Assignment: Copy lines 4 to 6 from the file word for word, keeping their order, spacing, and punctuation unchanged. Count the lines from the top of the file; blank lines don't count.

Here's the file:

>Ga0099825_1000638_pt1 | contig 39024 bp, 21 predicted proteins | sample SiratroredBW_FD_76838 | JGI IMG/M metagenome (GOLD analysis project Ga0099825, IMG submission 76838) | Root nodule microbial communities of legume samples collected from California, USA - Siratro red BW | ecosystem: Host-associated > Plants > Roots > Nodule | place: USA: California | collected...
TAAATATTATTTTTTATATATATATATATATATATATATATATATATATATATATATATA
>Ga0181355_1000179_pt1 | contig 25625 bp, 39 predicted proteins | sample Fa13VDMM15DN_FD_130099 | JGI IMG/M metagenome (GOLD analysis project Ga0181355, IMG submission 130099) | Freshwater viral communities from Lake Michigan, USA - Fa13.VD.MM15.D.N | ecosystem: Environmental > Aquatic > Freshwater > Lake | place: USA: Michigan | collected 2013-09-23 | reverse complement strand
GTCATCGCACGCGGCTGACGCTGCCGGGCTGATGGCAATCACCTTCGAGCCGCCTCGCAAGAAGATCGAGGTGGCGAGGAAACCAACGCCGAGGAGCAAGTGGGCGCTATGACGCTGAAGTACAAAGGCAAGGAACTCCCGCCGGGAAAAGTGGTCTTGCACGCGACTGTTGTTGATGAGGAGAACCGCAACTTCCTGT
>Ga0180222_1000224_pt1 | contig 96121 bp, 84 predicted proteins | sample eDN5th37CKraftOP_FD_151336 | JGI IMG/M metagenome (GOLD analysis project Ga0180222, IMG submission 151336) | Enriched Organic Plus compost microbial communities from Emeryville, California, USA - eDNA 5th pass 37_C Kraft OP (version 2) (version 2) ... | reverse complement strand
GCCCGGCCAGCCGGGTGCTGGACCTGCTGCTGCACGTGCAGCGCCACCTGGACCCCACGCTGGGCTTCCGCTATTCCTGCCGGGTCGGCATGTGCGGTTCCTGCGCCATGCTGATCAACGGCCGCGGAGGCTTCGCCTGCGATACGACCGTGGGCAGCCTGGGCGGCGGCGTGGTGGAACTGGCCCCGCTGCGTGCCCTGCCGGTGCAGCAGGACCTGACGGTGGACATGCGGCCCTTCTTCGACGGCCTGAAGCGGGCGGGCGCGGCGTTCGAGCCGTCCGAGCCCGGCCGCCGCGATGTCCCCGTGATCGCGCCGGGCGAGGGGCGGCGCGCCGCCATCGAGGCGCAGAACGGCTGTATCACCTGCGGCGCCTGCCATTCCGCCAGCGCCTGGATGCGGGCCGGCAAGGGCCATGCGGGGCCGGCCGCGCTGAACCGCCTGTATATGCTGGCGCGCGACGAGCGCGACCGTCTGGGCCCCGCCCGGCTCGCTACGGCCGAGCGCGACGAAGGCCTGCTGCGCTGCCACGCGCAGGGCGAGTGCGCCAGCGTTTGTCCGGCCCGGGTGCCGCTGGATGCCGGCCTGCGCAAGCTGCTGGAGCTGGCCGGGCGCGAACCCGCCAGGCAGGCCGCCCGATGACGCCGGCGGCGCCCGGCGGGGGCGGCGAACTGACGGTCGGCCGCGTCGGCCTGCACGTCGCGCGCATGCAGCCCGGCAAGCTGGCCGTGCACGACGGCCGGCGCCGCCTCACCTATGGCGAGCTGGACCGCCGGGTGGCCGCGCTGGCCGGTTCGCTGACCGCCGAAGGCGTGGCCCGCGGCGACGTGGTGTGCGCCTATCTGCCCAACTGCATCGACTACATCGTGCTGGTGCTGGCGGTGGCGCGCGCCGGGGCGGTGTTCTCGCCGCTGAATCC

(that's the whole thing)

GTCATCGCACGCGGCTGACGCTGCCGGGCTGATGGCAATCACCTTCGAGCCGCCTCGCAAGAAGATCGAGGTGGCGAGGAAACCAACGCCGAGGAGCAAGTGGGCGCTATGACGCTGAAGTACAAAGGCAAGGAACTCCCGCCGGGAAAAGTGGTCTTGCACGCGACTGTTGTTGATGAGGAGAACCGCAACTTCCTGT
>Ga0180222_1000224_pt1 | contig 96121 bp, 84 predicted proteins | sample eDN5th37CKraftOP_FD_151336 | JGI IMG/M metagenome (GOLD analysis project Ga0180222, IMG submission 151336) | Enriched Organic Plus compost microbial communities from Emeryville, California, USA - eDNA 5th pass 37_C Kraft OP (version 2) (version 2) ... | reverse complement strand
GCCCGGCCAGCCGGGTGCTGGACCTGCTGCTGCACGTGCAGCGCCACCTGGACCCCACGCTGGGCTTCCGCTATTCCTGCCGGGTCGGCATGTGCGGTTCCTGCGCCATGCTGATCAACGGCCGCGGAGGCTTCGCCTGCGATACGACCGTGGGCAGCCTGGGCGGCGGCGTGGTGGAACTGGCCCCGCTGCGTGCCCTGCCGGTGCAGCAGGACCTGACGGTGGACATGCGGCCCTTCTTCGACGGCCTGAAGCGGGCGGGCGCGGCGTTCGAGCCGTCCGAGCCCGGCCGCCGCGATGTCCCCGTGATCGCGCCGGGCGAGGGGCGGCGCGCCGCCATCGAGGCGCAGAACGGCTGTATCACCTGCGGCGCCTGCCATTCCGCCAGCGCCTGGATGCGGGCCGGCAAGGGCCATGCGGGGCCGGCCGCGCTGAACCGCCTGTATATGCTGGCGCGCGACGAGCGCGACCGTCTGGGCCCCGCCCGGCTCGCTACGGCCGAGCGCGACGAAGGCCTGCTGCGCTGCCACGCGCAGGGCGAGTGCGCCAGCGTTTGTCCGGCCCGGGTGCCGCTGGATGCCGGCCTGCGCAAGCTGCTGGAGCTGGCCGGGCGCGAACCCGCCAGGCAGGCCGCCCGATGACGCCGGCGGCGCCCGGCGGGGGCGGCGAACTGACGGTCGGCCGCGTCGGCCTGCACGTCGCGCGCATGCAGCCCGGCAAGCTGGCCGTGCACGACGGCCGGCGCCGCCTCACCTATGGCGAGCTGGACCGCCGGGTGGCCGCGCTGGCCGGTTCGCTGACCGCCGAAGGCGTGGCCCGCGGCGACGTGGTGTGCGCCTATCTGCCCAACTGCATCGACTACATCGTGCTGGTGCTGGCGGTGGCGCGCGCCGGGGCGGTGTTCTCGCCGCTGAATCC